Aim: The risk of developing melanoma, the natural history of this disease, and the response to therapy with biological reagents may be determined, in part, by a patient's human leukocyte antigen (HLA) phenotype. In order to study this, the relationship between HLA type and clinical response to therapy with interleukin-2 (IL-2) was evaluated.
Methods: We retrospectively determined the HLA phenotype of 82 patients with metastatic melanoma who were treated with IL-2-based therapy. Fresh or frozen lymphocytes were serologically typed by standard lymphocytotoxicity techniques (NIH or Amos modified). The treatment regimens included IL-2 alone or with tumour infiltrating lymphocytes, lymphokine activated killer cells, cyclophosphamide, interferon-alpha, and tumour necrosis factor-alpha. Initially, the relationship between clinical response and each HLA antigen was evaluated by performing a two-tailed Fisher exact test. Associations with a P-value less than or equal to 0.10 without adjustment for multiple comparisons were considered worthy of further study. Independent confirmation of these apparent associations was obtained by studying the relationship between HLA phenotype and patient survival using Cox proportional hazards models.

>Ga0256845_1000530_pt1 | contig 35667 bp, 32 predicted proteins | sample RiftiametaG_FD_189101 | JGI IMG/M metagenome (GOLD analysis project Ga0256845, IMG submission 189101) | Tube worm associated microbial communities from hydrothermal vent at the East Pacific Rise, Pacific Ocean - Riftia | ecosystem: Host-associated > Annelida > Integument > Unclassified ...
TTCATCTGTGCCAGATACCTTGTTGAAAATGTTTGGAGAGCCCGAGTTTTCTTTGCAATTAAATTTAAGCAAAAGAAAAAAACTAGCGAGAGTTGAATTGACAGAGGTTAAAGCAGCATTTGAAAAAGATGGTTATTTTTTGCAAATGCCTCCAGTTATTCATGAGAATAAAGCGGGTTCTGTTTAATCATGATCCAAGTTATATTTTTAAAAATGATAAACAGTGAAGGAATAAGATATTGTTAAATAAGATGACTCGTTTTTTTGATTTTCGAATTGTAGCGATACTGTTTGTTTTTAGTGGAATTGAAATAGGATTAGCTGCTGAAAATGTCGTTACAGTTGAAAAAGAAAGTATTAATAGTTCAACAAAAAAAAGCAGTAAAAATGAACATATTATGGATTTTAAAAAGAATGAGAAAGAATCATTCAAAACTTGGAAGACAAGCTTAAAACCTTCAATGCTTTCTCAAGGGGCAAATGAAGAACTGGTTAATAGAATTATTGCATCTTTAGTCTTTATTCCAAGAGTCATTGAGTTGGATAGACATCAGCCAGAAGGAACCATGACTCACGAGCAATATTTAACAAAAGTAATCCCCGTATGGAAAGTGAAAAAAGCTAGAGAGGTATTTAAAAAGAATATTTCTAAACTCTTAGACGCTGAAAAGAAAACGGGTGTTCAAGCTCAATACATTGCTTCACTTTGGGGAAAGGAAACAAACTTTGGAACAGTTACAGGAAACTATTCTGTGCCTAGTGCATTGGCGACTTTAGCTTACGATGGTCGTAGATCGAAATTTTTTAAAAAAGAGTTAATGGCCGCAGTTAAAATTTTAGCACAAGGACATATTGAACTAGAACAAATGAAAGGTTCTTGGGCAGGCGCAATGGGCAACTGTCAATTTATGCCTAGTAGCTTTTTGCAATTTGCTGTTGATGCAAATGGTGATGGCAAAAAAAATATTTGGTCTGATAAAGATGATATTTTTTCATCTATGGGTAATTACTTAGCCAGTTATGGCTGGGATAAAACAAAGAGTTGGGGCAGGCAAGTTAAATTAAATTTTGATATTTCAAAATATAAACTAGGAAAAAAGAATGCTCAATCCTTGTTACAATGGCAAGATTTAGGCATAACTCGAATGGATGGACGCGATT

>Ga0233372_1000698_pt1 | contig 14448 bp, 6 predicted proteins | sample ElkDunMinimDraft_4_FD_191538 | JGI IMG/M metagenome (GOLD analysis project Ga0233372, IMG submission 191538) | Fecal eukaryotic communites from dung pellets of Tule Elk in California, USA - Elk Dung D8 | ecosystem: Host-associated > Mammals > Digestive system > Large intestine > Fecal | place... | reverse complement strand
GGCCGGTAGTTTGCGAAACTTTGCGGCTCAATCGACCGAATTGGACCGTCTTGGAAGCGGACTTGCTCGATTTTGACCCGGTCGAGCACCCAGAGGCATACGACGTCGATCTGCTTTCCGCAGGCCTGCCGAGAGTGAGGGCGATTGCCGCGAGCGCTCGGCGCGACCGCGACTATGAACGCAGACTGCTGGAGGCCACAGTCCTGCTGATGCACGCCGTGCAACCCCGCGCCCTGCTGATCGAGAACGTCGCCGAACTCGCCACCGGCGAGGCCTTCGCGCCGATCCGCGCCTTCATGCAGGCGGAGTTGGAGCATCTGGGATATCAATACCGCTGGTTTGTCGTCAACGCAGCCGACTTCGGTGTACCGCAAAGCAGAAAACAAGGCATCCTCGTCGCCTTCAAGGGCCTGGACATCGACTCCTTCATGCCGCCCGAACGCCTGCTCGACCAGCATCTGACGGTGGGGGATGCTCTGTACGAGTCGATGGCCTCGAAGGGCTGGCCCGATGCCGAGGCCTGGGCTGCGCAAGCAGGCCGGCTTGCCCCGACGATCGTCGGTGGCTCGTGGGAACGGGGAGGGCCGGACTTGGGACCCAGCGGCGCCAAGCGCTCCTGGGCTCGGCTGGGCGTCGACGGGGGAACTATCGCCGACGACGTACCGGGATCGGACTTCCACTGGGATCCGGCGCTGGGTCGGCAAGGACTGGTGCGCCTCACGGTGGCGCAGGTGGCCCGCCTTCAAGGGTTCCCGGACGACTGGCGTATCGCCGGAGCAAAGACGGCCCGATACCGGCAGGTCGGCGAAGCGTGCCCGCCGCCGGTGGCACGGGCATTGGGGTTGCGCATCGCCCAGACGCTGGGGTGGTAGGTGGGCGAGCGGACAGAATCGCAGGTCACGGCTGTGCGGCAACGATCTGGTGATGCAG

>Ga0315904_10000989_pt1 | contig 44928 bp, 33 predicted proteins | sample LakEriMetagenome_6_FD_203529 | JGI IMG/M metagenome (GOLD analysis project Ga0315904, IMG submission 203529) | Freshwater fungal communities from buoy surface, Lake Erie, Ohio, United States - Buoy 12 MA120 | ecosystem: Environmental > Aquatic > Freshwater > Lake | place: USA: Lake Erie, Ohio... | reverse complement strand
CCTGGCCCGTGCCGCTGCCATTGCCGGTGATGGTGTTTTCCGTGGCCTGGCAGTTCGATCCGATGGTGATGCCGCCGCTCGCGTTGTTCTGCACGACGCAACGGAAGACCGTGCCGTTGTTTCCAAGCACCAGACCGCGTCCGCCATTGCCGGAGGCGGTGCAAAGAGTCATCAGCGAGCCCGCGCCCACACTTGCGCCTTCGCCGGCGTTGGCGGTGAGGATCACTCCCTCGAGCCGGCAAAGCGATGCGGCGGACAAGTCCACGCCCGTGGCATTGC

Results: In the initial screening, a statistically significant association between clinical response and the expression of HLA-DQ1 was observed (unadjusted P2 = 0.0017). HLA-DQ1 was also independently associated with prolonged survival (P2 = 0.026). This positive association with survival was evident both for patients who responded to therapy and those who did not respond, as defined by > 50% tumour regression.
Conclusions: Among patients with metastatic melanoma, HLA-DQ1 appears to be associated with clinical response to therapy using IL-2. This apparent association is confirmed by the observation that HLA-DQ1 is independently associated with prolonged survival in this group of patients.